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The impact of changing toward higher welfare broiler production systems on greenhouse gas emissions : a Dutch case study using life cycle assessment

Mostert, P.F.; Bos, A.P.; Harn, J. van; Jong, I.C. de

Samenvatting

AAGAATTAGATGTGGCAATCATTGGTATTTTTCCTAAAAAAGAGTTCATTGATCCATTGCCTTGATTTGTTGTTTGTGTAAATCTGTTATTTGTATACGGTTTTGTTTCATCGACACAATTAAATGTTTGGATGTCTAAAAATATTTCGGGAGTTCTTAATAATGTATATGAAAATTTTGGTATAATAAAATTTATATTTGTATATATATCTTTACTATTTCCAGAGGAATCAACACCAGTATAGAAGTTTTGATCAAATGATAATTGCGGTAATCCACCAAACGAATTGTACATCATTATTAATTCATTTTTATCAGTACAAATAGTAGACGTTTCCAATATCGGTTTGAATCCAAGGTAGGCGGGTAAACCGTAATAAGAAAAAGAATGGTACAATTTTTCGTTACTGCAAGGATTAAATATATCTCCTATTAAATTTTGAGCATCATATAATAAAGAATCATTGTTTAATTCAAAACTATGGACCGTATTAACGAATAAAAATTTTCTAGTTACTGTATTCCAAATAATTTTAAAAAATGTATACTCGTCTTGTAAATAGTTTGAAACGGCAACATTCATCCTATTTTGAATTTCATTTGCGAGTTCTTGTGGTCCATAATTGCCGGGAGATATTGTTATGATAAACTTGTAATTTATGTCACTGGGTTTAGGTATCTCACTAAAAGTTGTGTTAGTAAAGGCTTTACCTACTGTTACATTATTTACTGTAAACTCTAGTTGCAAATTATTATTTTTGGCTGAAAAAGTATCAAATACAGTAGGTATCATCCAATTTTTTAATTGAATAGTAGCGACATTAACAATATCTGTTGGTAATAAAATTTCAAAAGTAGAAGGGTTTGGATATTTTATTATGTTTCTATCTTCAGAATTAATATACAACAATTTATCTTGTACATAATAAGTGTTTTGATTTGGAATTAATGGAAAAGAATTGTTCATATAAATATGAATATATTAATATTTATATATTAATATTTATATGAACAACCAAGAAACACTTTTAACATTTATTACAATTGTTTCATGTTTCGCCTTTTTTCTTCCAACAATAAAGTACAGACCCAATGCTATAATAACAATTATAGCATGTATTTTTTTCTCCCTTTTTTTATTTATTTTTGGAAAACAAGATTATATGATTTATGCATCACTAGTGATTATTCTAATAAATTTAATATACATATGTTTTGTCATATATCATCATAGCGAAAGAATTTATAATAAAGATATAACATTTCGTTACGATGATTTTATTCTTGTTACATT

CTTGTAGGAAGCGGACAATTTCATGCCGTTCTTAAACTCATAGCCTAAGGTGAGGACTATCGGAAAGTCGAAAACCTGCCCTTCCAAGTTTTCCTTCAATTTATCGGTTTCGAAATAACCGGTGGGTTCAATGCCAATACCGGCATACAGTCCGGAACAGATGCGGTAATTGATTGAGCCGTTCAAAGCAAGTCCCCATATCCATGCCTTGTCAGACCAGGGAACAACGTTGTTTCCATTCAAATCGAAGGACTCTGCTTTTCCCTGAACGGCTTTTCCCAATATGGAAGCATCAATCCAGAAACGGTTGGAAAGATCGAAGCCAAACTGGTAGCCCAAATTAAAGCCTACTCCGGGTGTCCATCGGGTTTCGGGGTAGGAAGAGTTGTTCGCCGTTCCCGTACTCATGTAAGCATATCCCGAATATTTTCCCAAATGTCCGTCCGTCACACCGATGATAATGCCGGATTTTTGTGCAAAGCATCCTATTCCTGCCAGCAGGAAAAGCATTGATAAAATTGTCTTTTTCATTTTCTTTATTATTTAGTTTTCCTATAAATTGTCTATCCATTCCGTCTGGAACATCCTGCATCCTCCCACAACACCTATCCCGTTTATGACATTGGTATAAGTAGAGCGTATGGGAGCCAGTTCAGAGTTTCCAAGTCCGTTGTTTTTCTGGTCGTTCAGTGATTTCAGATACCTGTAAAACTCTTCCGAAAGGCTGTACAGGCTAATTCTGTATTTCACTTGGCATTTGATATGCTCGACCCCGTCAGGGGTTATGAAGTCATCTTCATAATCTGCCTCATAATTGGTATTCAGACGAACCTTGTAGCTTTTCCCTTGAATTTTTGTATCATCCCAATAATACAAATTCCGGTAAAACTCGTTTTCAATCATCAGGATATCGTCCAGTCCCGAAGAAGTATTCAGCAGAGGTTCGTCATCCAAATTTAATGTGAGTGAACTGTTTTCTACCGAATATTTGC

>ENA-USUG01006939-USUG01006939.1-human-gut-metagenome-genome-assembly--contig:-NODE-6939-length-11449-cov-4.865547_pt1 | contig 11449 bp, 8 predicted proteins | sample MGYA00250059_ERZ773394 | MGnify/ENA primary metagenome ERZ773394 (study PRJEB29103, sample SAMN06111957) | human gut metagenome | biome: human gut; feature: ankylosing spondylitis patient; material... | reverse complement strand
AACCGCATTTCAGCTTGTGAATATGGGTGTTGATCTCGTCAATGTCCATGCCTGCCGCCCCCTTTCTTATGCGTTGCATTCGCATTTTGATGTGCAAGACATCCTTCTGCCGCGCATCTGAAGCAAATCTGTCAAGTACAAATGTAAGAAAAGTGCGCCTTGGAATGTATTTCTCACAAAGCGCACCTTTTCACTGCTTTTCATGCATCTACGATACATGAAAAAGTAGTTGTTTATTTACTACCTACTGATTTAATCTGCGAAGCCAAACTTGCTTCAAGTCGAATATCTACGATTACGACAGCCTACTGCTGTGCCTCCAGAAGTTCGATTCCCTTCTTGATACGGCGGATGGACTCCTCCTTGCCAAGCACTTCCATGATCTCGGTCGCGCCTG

In the Netherlands, the Dutch Retail Broiler (DRB) and Better Life one Star (BLS) production systems have been introduced with the aim to improve broiler welfare. Simultaneously, retailers set targets for reduction of greenhouse gas (GHG) emissions in the whole broiler production chain. The GHG emissions of DRB and BLS may differ from conventional systems because of differences in slaughter age, feed intake, and diet composition. The aim of this study was to estimate GHG emissions of the conventional, DRB, and BLS production systems. A deterministic, spreadsheet based model was developed that included the breeder, hatchery, and broiler farm stages. First, the model calculates feed intake of different diets and energy use, based on performance objectives and literature. Selection of feed ingredients for the different types of diets was based on least cost formulation with nutritional constraints for each diet. Second, GHG emissions were estimated from cradle to broiler farm gate for processes along the broiler production chain by using life cycle assessment, and expressed as kg CO2-equivalents per kg live weight (kg CO2-eq/kg LW). Results showed that BLS (3.55 kg CO2-eq/kg LW) had lower GHG emissions compared to conventional (3.65 kg CO2-eq/kg LW) and DRB (3.98 kg CO2-eq/kg LW) at the broiler farm gate. Emissions from land use change (LUC) from feed production, mainly from soybean products, had highest impact on total GHG emissions (>50%) for the systems and these soybean products had the lowest inclusion in the diets of the BLS production system. Sensitivity analyses showed that variation in slaughter weight and feed intake could result in overlap of GHG emissions between systems. When soybean products were sourced from a country with low LUC emissions, conventional (1.37 kg CO2-eq/ kg LW) had the lowest GHG emissions and BLS (1.79 kg CO2-eq/kg LW) the highest. This study showed that origin of and including or excluding LUC emissions from soybean production results in different conclusions for achieving the GHG emissions reduction targets set by retailers.